The organisers of the Walk are Umang Pakistan, who run a mental health helpline in Pakistan. Umang has organised this event to formally conclude the month of September, which is National Suicide Prevention Awareness Month.
The mental health activists aim to eradicate stigma attached to mental health by bringing more awareness to it. They hope to do this by sharing stories and resources with both the affected and unaffected.
According to Dawn news, between 15-35 people end their lives in Pakistan every day- amounting to almost one person an hour.
It is estimated that around 800, 000 people lose their lives to suicide every year.
A survey conducted by Dawn news showed that out of more than 5000 people:
Suicide rates have proved to be the highest among young people and the second leading cause of death in the age group of 15-29 years old around the world.
In Pakistan, suicide is considered a criminal offence according to Pakistan Penal Code 306, as taking one’s life is forbidden in Islam.
However, if the government hopes to control the rising suicide rates in the country, they must decriminalize suicide and offer better mental health care services in medical institutions.
Doing so should greatly reduce the fear of reaching out when having suicidal thoughts, or when plagued by a mental illness, which would allow medical experts to conduct proper research into the issue and determine how to fix it.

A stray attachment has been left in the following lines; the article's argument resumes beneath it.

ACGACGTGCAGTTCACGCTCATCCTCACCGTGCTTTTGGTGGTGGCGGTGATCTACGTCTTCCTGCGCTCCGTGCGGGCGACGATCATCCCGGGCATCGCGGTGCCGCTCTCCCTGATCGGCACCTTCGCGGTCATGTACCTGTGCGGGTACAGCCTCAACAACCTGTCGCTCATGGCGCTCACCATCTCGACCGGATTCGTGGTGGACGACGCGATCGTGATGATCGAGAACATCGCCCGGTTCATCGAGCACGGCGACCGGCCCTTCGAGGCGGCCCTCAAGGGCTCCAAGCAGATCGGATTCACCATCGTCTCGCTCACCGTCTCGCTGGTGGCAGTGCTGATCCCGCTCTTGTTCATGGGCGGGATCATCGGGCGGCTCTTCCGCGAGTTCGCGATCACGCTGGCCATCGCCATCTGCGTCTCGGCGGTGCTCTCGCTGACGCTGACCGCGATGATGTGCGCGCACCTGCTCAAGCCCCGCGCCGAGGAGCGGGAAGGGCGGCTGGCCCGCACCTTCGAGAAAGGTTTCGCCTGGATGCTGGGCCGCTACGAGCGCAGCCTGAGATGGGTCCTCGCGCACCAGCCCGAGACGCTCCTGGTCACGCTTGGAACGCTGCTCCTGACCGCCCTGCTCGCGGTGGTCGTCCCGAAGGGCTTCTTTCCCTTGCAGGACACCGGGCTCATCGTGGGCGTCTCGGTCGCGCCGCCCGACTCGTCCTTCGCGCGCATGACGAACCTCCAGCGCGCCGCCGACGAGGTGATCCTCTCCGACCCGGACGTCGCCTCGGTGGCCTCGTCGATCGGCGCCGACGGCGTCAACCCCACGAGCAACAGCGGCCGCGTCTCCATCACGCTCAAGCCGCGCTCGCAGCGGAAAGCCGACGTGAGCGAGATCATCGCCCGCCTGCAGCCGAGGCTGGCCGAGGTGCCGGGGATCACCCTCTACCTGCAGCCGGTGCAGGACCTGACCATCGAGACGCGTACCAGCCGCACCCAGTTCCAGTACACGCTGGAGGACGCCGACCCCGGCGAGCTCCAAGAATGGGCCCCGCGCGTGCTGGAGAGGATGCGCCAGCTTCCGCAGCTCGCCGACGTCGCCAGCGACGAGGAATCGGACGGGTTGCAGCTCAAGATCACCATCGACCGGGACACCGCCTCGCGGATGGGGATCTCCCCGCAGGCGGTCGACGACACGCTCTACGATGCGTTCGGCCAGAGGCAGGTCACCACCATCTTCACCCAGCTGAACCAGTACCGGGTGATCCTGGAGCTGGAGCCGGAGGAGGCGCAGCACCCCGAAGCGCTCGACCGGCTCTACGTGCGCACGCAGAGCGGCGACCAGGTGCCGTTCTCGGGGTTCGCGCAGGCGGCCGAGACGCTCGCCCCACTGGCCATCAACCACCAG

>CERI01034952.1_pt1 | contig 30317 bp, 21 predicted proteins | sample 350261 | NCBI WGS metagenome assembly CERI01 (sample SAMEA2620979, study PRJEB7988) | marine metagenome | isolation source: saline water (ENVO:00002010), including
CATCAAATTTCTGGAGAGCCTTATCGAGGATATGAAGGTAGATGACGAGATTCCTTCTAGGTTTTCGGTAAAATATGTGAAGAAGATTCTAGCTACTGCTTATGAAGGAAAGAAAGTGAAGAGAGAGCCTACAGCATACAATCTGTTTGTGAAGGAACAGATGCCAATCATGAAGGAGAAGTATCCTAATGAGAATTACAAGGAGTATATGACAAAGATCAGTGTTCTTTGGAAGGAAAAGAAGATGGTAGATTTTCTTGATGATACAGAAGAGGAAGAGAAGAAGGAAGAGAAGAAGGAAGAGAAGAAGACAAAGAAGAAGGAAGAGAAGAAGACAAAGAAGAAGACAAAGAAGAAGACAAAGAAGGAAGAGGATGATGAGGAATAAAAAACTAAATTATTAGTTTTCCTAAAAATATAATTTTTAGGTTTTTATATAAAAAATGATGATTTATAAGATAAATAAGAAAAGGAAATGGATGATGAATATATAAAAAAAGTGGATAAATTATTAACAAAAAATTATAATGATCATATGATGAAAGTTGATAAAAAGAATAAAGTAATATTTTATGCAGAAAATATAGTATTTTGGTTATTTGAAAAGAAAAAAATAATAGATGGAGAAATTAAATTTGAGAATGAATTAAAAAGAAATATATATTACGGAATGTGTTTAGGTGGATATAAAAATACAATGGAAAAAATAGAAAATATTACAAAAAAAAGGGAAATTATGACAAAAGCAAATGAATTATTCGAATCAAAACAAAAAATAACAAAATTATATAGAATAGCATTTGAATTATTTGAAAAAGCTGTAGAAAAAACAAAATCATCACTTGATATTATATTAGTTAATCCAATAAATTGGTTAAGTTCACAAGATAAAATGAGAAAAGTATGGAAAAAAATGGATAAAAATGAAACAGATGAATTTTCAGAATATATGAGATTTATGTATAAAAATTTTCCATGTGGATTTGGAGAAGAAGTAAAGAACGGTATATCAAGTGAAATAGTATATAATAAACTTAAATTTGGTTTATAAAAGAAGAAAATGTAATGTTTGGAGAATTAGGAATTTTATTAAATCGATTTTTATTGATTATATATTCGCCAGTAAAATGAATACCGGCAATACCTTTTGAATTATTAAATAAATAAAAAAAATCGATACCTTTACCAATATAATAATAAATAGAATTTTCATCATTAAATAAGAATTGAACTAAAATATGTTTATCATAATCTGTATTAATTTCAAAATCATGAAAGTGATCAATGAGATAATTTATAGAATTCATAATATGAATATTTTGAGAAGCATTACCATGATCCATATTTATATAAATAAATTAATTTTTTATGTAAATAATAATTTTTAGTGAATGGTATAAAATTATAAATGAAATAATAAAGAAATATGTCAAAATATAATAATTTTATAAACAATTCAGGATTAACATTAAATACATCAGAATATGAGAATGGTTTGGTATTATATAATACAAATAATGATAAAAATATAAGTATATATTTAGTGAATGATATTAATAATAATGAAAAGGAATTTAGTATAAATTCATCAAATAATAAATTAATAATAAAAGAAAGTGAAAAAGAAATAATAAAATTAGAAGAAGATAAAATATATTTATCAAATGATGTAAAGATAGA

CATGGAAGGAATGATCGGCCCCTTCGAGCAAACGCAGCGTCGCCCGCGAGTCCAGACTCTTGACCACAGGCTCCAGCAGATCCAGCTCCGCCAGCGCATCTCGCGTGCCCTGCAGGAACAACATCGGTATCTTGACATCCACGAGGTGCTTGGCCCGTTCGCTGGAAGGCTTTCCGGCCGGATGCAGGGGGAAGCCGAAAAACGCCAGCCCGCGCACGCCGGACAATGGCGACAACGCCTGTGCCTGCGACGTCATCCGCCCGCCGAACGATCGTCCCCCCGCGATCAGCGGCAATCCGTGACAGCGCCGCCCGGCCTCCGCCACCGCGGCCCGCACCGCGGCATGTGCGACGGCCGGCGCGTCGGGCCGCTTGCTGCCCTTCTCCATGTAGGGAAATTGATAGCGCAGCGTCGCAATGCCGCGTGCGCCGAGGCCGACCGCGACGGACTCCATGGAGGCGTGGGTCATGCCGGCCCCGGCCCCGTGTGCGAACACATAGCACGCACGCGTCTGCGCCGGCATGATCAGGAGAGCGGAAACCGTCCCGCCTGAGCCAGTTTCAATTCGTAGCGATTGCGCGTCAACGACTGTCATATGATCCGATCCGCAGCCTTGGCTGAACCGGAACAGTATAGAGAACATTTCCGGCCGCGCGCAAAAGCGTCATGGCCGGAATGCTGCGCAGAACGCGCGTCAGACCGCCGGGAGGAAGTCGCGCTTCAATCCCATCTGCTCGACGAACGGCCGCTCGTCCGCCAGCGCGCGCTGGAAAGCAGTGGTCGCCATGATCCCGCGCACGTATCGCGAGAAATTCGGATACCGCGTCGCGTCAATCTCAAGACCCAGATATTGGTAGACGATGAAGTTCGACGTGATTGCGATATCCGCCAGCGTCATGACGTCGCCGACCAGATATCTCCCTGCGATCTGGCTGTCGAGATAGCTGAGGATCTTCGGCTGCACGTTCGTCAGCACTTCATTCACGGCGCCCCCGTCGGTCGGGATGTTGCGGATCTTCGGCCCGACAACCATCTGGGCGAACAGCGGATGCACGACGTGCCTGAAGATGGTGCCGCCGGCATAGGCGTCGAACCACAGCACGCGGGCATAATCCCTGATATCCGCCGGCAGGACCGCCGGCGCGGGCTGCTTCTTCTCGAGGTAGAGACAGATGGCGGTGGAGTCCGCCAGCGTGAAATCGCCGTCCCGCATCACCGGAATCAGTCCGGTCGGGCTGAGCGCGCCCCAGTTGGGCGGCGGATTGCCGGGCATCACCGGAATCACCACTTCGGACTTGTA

Improving services of existing medical institutions would allow a larger group of people to seek help for their disturbances; currently, therapy and rehabilitation are seen as a luxury reserved for higher class citizens.
Umang Pakistan have an online presence on social media, where they often post bouts of information regarding different kinds of mental illnesses, from those that are highly stigmatized to those that are lesser known but of equal importance.
They are playing their part in making mental health aid more accessible by offering a free helpline run by clinical psychologists and certified counselors. In this way, they are able to cater to people who cannot afford counseling or want to be discreet about the matter.